Lack of EMS in Rural Texas Puts Residents, Visitors at Risk

CORPUS CHRISTI, Texas — The wide-open spaces of rural Texas are attracting more residents. They escape urban congestion and higher city taxes. But the lure of the rural life has its down sides, one of them being the very services that a city can provide, such as emergency ambulance service.

Residents of southwest Nueces County are struggling with the problem of emergency ambulance service. The city of Bishop until two years ago had ambulance service, which helped fill a gap in that area. But since the private service closed the problem of emergency ambulance service has worsened, residents told writer Dan Kelley.

This is an important issue because lives are at risk. This applies not only to rural residents, who live with the problem, but to nearby urban residents as well. Motorists driving the highways outside of metropolitan areas may need emergency ambulance service if they are involved in an accident, or if they find themselves in an emergency medical situation, such as a heart attack.

Some studies say that although rural areas have fewer accidents, perhaps because there are fewer residents, those emergencies that are produced tend to be more severe and more traumatic. That’s because they often involve high-speed road accidents, some with multiple victims, or accidents involving heavy machinery. The gap in emergency ambulance service could be crucial in reaching trauma victims in what experts call the “golden hour,” that window of time when emergency aid and transport is critical.

The county has five rural emergency districts that levy property taxes that sustain volunteer fire departments in the outlying rural areas. But the low tax base in those districts, those who have studied the issue maintain, can’t sustain an emergency ambulance service in such a large area. Corpus Christi’s metropolitan ambulance service, its officials say, has responded to rural calls, but is discriminating in what kind of calls it answers and tries to find alternative ambulance service, if possible.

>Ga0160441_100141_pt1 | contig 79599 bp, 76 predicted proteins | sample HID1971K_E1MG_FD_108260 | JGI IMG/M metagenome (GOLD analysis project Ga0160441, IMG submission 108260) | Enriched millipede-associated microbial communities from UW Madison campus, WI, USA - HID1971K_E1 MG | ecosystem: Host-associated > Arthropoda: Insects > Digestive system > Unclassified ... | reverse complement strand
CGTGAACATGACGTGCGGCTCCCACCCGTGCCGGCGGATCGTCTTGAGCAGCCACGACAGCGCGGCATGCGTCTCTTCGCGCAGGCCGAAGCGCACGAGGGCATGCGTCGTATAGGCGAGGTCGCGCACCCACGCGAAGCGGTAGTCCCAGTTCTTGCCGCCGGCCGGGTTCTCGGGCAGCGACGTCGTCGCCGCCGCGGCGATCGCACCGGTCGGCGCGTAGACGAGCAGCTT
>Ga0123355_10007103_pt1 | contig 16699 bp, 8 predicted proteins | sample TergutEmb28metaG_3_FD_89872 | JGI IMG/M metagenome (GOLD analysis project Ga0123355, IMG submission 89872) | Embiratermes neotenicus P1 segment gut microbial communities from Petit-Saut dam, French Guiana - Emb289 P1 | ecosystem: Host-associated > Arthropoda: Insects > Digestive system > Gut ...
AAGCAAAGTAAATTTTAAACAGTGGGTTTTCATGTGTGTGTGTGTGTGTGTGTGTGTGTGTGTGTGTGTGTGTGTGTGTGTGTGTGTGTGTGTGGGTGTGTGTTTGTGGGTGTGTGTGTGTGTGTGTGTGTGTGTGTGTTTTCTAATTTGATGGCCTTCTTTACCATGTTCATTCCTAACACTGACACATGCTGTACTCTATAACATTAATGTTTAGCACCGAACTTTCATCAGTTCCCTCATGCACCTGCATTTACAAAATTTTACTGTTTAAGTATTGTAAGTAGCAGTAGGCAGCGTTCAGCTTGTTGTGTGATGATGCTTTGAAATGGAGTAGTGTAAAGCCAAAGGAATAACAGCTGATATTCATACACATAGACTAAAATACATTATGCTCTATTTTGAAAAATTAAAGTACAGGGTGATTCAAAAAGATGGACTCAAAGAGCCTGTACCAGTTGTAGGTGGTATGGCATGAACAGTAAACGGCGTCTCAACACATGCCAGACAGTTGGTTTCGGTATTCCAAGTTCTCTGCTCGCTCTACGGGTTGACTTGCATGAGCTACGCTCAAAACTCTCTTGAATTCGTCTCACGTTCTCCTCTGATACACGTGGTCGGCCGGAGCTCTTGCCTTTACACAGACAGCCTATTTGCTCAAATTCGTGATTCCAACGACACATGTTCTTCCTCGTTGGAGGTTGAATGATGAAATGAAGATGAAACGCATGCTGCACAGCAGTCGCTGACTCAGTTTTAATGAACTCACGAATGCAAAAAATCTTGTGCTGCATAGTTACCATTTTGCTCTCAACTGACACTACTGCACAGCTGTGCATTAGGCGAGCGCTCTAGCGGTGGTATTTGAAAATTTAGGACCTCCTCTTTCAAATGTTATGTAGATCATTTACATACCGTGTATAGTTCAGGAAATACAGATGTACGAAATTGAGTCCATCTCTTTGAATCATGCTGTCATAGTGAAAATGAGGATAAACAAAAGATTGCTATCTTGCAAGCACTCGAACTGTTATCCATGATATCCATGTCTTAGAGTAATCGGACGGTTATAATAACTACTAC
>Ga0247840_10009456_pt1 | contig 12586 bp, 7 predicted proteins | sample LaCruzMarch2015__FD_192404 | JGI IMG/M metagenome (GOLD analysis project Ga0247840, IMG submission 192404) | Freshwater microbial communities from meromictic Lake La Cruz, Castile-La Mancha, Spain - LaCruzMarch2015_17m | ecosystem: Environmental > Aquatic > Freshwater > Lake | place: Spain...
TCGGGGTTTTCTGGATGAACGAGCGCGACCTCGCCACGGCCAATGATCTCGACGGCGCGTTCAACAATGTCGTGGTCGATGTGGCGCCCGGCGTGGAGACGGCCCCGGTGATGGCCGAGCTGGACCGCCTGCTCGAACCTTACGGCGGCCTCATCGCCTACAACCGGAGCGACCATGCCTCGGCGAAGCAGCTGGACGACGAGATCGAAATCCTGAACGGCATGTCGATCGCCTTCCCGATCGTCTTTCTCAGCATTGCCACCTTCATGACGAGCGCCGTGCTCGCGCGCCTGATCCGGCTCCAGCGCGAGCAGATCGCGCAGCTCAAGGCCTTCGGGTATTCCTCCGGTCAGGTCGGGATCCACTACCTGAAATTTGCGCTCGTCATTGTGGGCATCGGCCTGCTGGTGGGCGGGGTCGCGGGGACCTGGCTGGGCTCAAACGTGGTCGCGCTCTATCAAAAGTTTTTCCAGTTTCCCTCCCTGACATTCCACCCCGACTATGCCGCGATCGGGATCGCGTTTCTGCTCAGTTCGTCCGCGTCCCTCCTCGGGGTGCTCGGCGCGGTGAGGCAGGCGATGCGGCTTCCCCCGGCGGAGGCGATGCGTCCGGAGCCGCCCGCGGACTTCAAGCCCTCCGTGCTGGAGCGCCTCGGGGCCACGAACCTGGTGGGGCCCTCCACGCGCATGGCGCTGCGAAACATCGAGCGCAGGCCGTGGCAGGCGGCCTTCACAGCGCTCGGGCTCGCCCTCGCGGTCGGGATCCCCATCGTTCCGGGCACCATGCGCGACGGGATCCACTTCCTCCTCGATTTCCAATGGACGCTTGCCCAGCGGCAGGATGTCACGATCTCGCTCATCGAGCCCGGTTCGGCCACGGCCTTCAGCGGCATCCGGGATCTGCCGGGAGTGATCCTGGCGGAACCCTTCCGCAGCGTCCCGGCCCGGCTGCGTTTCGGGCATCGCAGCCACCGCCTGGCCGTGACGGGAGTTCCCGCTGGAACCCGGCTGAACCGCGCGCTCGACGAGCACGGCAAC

The county leadership is aware of the problem. Mayors and fire chiefs have met to assess the situation in recent months and the Nueces County Commissioners Court has been briefed on the issue. Some believe an interim solution is to train and possibly equip the present first responders in rural areas on how to stabilize patients until an available ambulance responds. That may be fine as a temporary bandage for the lack of any ambulance service, but lack of emergency ambulance service is a problem across Texas, especially as the state heavily urbanizes and what were formally strictly rural areas become more populated.

The state is lacking in models for funding and equipping rural emergency services, Recent major evacuations, such as the 2005 evacuation from the Houston-Galveston metropolitan area in advance of Hurricane Rita, would seem to call for a framework for rural emergency services in the context of state emergency preparedness.

As the interim committees for Texas House and Senate take up their charges between sessions, they ought to tackle the issue of providing emergency rural services that every Texan may need whether he or she lives in a rural area or not.

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